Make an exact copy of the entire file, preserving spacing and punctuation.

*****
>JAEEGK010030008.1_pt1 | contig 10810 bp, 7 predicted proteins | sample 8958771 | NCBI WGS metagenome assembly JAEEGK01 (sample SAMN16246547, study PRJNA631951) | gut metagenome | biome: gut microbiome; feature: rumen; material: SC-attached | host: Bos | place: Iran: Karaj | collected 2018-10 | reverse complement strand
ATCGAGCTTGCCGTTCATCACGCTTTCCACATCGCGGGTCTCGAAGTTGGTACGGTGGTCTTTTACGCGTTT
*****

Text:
>JAEEGK010030008.1_pt1 | contig 10810 bp, 7 predicted proteins | sample 8958771 | NCBI WGS metagenome assembly JAEEGK01 (sample SAMN16246547, study PRJNA631951) | gut metagenome | biome: gut microbiome; feature: rumen; material: SC-attached | host: Bos | place: Iran: Karaj | collected 2018-10 | reverse complement strand
ATCGAGCTTGCCGTTCATCACGCTTTCCACATCGCGGGTCTCGAAGTTGGTACGGTGGTCTTTTACGCGTTT